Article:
Sidin Vadukut is the author of the best-selling Dork trilogy which takes a satirical dig at corporate life, specifically the management consulting industry. The trilogy comprises of: DORK: The Incredible Adventures of Robin ‘Einstein’ Varghese, God Save The Dork and Who Let The Dork Out? The series has gone into several reprints and even after close to three years of release of the first book, the trilogy is still going strong – a testament to the author’s remarkable story-telling skills and his ability to keep a reading audience hooked to every word.
He writes the hugely popular column, Cubiclenama, a humorous take on corporate life and mainstream corporate culture and ambitions for Mint Lounge and is currently the managing editor of Livemint.com. He regularly contributes to various websites including Mint and ESPN CricInfo.
Booksoarus caught up with Sidin and chatted about what inspired the DORK series, what it takes to write a satire, the trend of giving up fulltime work to write and the impending release of his new book, The Sceptical Patriot in which he tries to unravel what it means to be Indian.
Author Interview: Tête-à-tête with Sidin Vadukut
“All the great inventions and discoveries and leaps forward in our history as a species have been driven by passionate people… and not by annual appraisal schemes.”
Booksoarus: Readers often look for autobiographical intent in a book. How much of Robin Einstein Varghese’s life and choices are inspired by Sidin Vadukut?
Sidin Vadukut: The first book in the series is heavily inspired by my own experiences as a management consultant. And I think it is safe to say that a lot of Robin’s mental voice in that book is quite similar to the voice in my own head. Or atleast to the voice in my head when I was working as a consultant.
But after that I think I began to flex my fictional muscles a lot more. So the second and third books are almost entirely made up. You can sense this in the second book, which I think is the weakest of the three. But I got a better hold over this in the third one. So the while the whole trilogy is closely married to my experiences and the experiences of my friends, the intensity of this coreelation waned as the series went on. Though for the third book I spoke to a bunch of guys who worked on the Commonwealth Games in Delhi for inputs and experiences.
Booksoarus: What sort of reactions did you get from peers and superiors from your earlier consulting jobs after the release of The DORK trilogy? What sort of expectations did you have before the release of the first book and have they changed for the series?
Sidin Vadukut: I never really thought about what they would think. Partly because I knew that most of them already knew they lived in some form of a bizarre office universe that made very little sense. I was a tiny bit afraid of getting sued. Because some of those things really did happen to people. But otherwise I wasn’t particularly bothered about their response.
My expectations were that the first book would do well within small communities of people. Bloggers, some MBAs, consultants and so on. And I was hoping most of them would like it. Did I think it would go into several reprints and still be available in bookstores? Absolutely not. That came as a complete surprise. It still surprises me.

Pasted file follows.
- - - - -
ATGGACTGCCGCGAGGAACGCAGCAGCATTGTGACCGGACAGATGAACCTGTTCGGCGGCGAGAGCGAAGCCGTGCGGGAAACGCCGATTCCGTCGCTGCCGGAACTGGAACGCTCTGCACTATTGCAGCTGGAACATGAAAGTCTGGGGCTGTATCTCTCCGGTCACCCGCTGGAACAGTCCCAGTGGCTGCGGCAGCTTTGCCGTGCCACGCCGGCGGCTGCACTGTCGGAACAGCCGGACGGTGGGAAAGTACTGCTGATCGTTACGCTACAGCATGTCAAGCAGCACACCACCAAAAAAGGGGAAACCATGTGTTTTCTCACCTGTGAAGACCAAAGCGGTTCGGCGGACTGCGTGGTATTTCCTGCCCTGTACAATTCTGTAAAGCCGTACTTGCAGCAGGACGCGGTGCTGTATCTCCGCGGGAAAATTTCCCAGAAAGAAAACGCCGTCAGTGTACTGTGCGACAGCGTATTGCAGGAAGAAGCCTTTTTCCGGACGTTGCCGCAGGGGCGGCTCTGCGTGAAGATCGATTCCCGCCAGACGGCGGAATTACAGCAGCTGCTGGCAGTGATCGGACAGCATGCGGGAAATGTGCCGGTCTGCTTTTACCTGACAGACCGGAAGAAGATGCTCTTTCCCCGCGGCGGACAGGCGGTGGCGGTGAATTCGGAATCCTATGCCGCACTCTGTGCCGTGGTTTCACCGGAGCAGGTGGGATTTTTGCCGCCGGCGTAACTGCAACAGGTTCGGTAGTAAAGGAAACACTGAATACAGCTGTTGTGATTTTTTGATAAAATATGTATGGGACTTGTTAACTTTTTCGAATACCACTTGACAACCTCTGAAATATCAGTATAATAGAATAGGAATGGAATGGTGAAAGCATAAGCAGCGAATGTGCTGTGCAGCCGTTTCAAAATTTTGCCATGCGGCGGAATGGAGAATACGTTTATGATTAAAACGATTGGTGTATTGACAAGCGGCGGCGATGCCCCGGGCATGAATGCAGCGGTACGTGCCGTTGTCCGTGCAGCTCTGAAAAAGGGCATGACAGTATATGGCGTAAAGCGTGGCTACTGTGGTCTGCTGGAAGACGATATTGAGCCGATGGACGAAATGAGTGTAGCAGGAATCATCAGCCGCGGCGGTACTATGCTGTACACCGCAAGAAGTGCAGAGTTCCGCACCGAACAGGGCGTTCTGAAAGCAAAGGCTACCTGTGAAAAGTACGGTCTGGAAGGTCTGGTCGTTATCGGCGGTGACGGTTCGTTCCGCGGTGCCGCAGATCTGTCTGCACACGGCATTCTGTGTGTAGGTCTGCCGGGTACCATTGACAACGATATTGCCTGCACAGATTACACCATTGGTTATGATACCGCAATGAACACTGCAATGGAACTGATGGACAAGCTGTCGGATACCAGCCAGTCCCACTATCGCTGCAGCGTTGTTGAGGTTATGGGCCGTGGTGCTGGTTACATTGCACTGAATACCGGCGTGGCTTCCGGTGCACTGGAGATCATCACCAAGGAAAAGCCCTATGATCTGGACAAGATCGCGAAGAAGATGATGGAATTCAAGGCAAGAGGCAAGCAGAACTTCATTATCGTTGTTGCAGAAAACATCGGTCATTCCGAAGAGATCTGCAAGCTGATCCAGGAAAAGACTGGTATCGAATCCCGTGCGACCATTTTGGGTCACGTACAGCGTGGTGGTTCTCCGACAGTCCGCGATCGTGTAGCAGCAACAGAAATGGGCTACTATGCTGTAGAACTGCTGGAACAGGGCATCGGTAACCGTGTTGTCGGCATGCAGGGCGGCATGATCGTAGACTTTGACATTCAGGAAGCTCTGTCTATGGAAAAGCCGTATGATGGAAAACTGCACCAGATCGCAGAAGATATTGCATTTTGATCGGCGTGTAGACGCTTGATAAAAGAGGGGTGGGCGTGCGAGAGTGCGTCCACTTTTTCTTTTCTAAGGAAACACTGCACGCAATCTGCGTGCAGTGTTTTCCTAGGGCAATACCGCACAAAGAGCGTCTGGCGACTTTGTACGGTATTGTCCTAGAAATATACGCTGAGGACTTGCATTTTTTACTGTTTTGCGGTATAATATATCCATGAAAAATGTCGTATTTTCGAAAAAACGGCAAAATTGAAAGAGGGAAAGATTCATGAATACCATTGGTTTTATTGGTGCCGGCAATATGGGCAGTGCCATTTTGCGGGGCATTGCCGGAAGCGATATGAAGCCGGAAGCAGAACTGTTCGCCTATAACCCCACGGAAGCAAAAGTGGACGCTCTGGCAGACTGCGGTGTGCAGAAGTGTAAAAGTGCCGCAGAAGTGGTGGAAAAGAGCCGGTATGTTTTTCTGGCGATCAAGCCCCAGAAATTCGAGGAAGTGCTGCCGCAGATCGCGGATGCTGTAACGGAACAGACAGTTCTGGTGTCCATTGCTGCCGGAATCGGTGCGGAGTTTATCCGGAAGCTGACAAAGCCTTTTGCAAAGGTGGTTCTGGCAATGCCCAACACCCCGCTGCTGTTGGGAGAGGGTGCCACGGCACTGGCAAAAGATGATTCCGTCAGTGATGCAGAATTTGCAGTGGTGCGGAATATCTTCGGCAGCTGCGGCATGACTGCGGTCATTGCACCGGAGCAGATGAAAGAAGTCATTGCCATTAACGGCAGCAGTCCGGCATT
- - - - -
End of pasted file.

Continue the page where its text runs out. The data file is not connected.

When you look at it a little closely the series is very context heavy. There are entire parts of it that probably don’t make any sense to a lot of people. But still people read it. I think it is because they somehow identify with, or deeply dislike the main character. I think. It had a certain secular appeal that I never expected it to have.
Booksoarus: It is often said that writing a satire stems out of being disillusioned about a system, a process. Was the satirical intent of Dork planned or did the writing process lead you to what Dork eveutually turned out to be? – a dig at corporate ambitions and the effect of mainstream corporate life on personal life?
Sidin Vadukut: I personally find that the best satire and comedy is rooted in deep personal misfortune, sadness and disappointment. This has always been true for me. And I have heard many other… satirists and humourists say this. Dork emerged from my experience of the corporate world. I found it a bizarre, sad, unfulfilling, petty place that masquerades as some kind of haven for meritocracy and striving.
Booksoarus: What you’ve studied and what you are currently doing are entirely different. There are more and more people who are making these shifts in their careers. In your opinion, why do you think this is happenning? Do you think that it is a good trend?
Sidin Vadukut: This is a fantastic trend. I’ve written about this in some of my columns for the Mint newspaper. I think it is good for people and their communities if they actually pursue their own passions. This is where all the good things in life come from. All the great inventions and discoveries and leaps forward in our history as a species have been driven by passionate people… and not by annual appraisal schemes.
In India I think more people are taking career risks because in so many ways it has become a society more conducive to taking risks. Slowly, very slowly, we are beginning to judge people by what they do than who they are or what they’ve studied in college or university. And by they I mean investors, employers, venture capitalists… everybody. The risk-reward equations are getting friendlier for risk takers and beaten-path-avoiders.
It is only starting to happen. If you told me ten years ago that India would have a stand-up comedy scene I would have choked on my laughter and died.
All good things. Very heartening. We have very smart young people in this country who are petrified of listening to the voice in their heads. They should do more of this.
Booksoarus: There seem to be a large number of books written by the authors from premier B-Schools and the books too are marketed that way. Do readers / publishers prefer authors from good educational backgrounds when they sample such books?
Sidin Vadukut: Not any more, I think. There was a time, just after Chetan Bhagat’s first book, that this was a good way of getting both published and read. That has changed. There still seems to be a booming market for young writers and simple fictions. But the MBA-hook has vanished.
Booksoarus: What prompted you to pursue writing full-time? Tell us a little bit about your journey as a writer.
Sidin Vadukut: I started writing at a very young age. Largely because I started reading at a very young age. I grew up in an NRI Malayali family in the middle east and we actually didn’t have a lot of money to spend on toys and games and things. But books we could always borrow or buy. So I read a lot. I read everything. And I read relentlessly. I even once read a dictionary from front to back. I can still smell the pages in my mind.